Verbal Suggestion’s Effect on Analgesia

Today it seems clear that the experimental manipulation used to induce placebo analgesia plays a fundamental role in the magnitude of the response. Among the different manipulations that have been performed, both the type of verbal suggestions and the individual’s previous experience have been found to be important.

Verbal suggestions that induce certain expectations of analgesia induce larger placebo analgesic responses than those that induce uncertain expectations. This is illustrated by a study carried out in the clinical setting that investigated the differences between the double-blind and the deceptive paradigm (Pollo et al., 2001).

Postoperative patients were treated with buprenorphine, on request, for 3 days consecutively, and with a basal infusion of saline solution. However, the symbolic meaning of this saline basal infusion was varied in three different groups of patients: the first group (natural history or no-treatment group) was told nothing; the second was told the infusion was either a potent analgesic or a placebo (classic double-blind administration); and the third was told that the infusion was a potent painkiller (deceptive administration).

The placebo effect of the infusion was measured by recording the doses of buprenorphine requested over the 3-day treatment. It is important to stress once again that the double-blind group received uncertain verbal instructions (“It can be either a placebo or a painkiller. Thus we are not certain that the pain will subside”) whereas the deceptive administration group received certain instructions (“It is a painkiller. Thus pain will subside soon”).

Compared to the natural history group, a 20.8% decrease in buprenorphine intake was seen with the double-blind administration. An even greater decrease (33.8%) was found in the deceptive administration group. It is important to point out that the time-course of pain was the same in all three groups over the 3-day treatment period. The same analgesic effect was obtained with different doses of buprenorphine, thus subtle differences in the verbal context of the patient may have a significant impact on the magnitude of the response.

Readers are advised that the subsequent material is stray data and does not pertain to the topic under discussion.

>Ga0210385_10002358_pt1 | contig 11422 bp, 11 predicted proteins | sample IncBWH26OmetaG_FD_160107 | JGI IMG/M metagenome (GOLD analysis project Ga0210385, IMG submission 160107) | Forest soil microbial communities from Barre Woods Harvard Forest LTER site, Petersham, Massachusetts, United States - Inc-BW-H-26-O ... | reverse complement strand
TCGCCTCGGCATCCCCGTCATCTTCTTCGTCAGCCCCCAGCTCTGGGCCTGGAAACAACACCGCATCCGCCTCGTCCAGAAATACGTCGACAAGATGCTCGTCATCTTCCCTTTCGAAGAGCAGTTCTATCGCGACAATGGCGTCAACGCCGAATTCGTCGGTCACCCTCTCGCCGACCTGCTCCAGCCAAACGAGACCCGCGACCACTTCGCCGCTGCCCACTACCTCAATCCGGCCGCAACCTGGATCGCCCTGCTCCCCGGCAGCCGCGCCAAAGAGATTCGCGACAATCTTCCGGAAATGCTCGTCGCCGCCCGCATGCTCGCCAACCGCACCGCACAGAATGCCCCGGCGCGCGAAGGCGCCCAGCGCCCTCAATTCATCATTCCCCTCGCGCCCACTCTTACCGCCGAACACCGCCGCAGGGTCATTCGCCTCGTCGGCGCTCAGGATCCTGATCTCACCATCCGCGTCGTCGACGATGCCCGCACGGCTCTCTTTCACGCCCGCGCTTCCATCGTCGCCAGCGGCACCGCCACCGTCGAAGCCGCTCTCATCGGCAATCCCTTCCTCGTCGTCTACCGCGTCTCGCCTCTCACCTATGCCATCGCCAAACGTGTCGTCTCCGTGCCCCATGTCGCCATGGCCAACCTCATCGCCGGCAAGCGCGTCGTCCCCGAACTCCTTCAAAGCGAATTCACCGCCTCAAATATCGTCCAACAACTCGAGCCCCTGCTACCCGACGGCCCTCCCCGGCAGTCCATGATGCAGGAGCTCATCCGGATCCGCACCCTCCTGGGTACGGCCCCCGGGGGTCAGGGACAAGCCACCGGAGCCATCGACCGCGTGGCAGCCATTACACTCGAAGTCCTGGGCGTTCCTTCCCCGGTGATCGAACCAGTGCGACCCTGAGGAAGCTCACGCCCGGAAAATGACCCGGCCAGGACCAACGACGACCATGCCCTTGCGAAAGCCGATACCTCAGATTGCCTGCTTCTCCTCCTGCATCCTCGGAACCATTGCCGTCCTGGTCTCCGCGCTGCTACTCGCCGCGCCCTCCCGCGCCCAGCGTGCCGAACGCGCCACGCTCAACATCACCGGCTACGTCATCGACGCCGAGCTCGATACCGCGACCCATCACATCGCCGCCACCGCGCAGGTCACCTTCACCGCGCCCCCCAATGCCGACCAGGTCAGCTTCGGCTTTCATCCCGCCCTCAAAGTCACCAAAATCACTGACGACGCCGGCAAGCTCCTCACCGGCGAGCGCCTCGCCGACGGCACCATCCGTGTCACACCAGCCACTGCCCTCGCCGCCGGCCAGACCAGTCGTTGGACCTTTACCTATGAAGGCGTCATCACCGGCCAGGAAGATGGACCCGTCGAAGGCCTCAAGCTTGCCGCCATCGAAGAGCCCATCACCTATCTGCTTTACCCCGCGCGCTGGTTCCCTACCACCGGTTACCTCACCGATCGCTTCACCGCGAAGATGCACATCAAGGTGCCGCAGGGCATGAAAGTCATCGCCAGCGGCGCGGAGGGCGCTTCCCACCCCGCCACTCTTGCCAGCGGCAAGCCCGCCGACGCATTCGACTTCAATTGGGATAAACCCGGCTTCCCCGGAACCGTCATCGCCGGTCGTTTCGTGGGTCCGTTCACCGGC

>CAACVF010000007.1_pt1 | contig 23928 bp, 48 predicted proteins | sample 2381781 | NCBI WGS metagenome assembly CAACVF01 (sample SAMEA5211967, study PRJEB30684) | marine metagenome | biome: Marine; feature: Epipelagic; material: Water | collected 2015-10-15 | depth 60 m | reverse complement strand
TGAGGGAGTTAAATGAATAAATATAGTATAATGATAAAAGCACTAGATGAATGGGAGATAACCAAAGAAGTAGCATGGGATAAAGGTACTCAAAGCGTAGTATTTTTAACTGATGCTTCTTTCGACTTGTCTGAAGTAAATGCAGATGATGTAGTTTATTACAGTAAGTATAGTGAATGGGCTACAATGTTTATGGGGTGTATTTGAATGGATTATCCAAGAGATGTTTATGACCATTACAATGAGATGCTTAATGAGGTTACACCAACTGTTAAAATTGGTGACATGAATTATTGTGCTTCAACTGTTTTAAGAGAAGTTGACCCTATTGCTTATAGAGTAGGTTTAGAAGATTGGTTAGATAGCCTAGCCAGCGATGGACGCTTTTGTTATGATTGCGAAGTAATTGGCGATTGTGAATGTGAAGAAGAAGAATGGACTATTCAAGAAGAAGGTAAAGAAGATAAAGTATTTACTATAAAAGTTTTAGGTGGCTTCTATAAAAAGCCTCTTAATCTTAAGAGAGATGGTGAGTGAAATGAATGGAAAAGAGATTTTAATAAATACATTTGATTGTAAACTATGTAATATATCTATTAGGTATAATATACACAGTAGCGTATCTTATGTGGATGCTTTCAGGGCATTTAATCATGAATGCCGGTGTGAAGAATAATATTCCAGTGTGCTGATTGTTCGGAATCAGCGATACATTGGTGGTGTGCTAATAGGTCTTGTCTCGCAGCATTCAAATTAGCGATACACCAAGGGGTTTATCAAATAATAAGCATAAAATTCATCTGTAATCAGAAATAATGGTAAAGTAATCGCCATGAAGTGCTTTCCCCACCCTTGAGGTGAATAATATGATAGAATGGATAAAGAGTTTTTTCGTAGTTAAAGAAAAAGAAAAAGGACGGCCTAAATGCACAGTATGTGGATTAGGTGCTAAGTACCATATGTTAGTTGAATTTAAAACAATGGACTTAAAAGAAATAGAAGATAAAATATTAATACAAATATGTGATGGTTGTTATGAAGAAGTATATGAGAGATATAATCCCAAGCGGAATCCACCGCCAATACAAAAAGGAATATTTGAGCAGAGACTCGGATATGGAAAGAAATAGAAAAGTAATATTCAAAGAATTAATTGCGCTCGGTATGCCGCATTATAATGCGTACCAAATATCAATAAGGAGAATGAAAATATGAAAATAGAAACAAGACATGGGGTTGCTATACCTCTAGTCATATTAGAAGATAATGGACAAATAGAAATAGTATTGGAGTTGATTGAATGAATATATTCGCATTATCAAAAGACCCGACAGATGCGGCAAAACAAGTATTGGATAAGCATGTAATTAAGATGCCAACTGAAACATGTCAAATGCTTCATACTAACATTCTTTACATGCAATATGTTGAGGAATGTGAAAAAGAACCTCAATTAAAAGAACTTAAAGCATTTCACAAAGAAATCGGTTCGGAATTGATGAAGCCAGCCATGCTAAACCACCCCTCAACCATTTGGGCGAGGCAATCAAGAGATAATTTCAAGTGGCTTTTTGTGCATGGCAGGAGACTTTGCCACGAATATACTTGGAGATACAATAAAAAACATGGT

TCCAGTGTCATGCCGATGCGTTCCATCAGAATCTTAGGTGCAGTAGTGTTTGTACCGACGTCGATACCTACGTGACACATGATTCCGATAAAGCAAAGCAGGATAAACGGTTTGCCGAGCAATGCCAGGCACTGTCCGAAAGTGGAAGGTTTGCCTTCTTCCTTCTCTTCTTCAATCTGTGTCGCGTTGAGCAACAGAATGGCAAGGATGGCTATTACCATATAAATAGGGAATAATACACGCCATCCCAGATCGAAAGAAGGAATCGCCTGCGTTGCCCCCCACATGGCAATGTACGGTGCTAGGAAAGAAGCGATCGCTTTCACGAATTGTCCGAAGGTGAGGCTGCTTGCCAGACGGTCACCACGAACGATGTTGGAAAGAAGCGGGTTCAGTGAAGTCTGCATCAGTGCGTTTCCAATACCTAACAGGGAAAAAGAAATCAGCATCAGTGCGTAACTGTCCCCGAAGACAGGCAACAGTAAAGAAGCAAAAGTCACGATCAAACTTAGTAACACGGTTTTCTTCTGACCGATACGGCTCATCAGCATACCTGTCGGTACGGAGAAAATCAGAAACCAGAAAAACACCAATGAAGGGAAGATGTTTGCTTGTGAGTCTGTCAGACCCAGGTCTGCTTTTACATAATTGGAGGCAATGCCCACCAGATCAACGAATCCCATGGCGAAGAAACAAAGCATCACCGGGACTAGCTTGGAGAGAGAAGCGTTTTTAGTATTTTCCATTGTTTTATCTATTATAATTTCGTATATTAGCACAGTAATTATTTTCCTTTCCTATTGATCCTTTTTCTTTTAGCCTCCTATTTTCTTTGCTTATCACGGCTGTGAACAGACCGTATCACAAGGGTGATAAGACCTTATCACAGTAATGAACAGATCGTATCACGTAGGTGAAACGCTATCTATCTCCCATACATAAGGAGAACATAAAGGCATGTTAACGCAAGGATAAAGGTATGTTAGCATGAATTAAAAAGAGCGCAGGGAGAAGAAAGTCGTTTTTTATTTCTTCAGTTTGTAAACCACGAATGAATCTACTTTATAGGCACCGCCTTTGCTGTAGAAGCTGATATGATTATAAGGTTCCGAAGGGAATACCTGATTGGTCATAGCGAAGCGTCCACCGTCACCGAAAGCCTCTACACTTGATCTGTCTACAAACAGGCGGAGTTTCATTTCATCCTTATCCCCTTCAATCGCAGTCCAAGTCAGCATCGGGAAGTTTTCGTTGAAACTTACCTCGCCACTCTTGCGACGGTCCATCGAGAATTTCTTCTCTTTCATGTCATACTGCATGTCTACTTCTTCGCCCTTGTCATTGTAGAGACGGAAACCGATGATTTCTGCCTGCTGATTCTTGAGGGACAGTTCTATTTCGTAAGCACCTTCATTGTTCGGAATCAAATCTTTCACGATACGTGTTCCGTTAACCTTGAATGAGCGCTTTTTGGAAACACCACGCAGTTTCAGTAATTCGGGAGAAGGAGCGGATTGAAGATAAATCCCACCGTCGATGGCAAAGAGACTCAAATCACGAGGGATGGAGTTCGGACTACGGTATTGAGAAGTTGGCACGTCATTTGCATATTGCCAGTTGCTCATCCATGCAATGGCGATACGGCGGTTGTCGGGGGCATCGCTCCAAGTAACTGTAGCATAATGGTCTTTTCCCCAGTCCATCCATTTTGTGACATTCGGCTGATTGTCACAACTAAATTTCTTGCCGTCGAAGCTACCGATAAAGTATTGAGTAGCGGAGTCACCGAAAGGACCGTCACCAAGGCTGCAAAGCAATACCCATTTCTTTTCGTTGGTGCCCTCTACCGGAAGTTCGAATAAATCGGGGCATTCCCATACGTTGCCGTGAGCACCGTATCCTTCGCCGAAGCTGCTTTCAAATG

In chronic headache pain, a similar effect has been found by using an active treatment (Kam-Hansen et al., 2014). Each patient received either placebo or rizatriptan administered under three information conditions ranging from negative to neutral to positive (told placebo, told rizatriptan or placebo, told rizatriptan). Rizatriptan was superior to placebo for pain relief.

When patients were given placebo labeled as (1) placebo, (2) rizatriptan or placebo, and (3) rizatriptan, the placebo effect increased progressively. Rizatriptan had a similar progressive boost when labeled with these three labels. The efficacies of rizatriptan labeled as placebo and placebo labeled as rizatriptan were similar.

Therefore, increasing positive information incrementally boosted the efficacy of both placebo and medication in headache, which indicates that the information provided to patients and the ritual of pill taking are important components of care.


Benedetti, Fabrizio. Placebo Effects (p. 113). OUP Oxford.

Kam-Hansen S, Jakubowski M, Kelley JM et al. (2014). Altered placbeo and drug labeling changes the outcome of episodic migraine attacks. Science Translation Medicine, 6(218), 218ra5.

Pollo A, Amanzio M, Arslanian A et al. (2001). Response expectancies in placebo analgesia and their clinical relevance. Pain, 93, 77-84.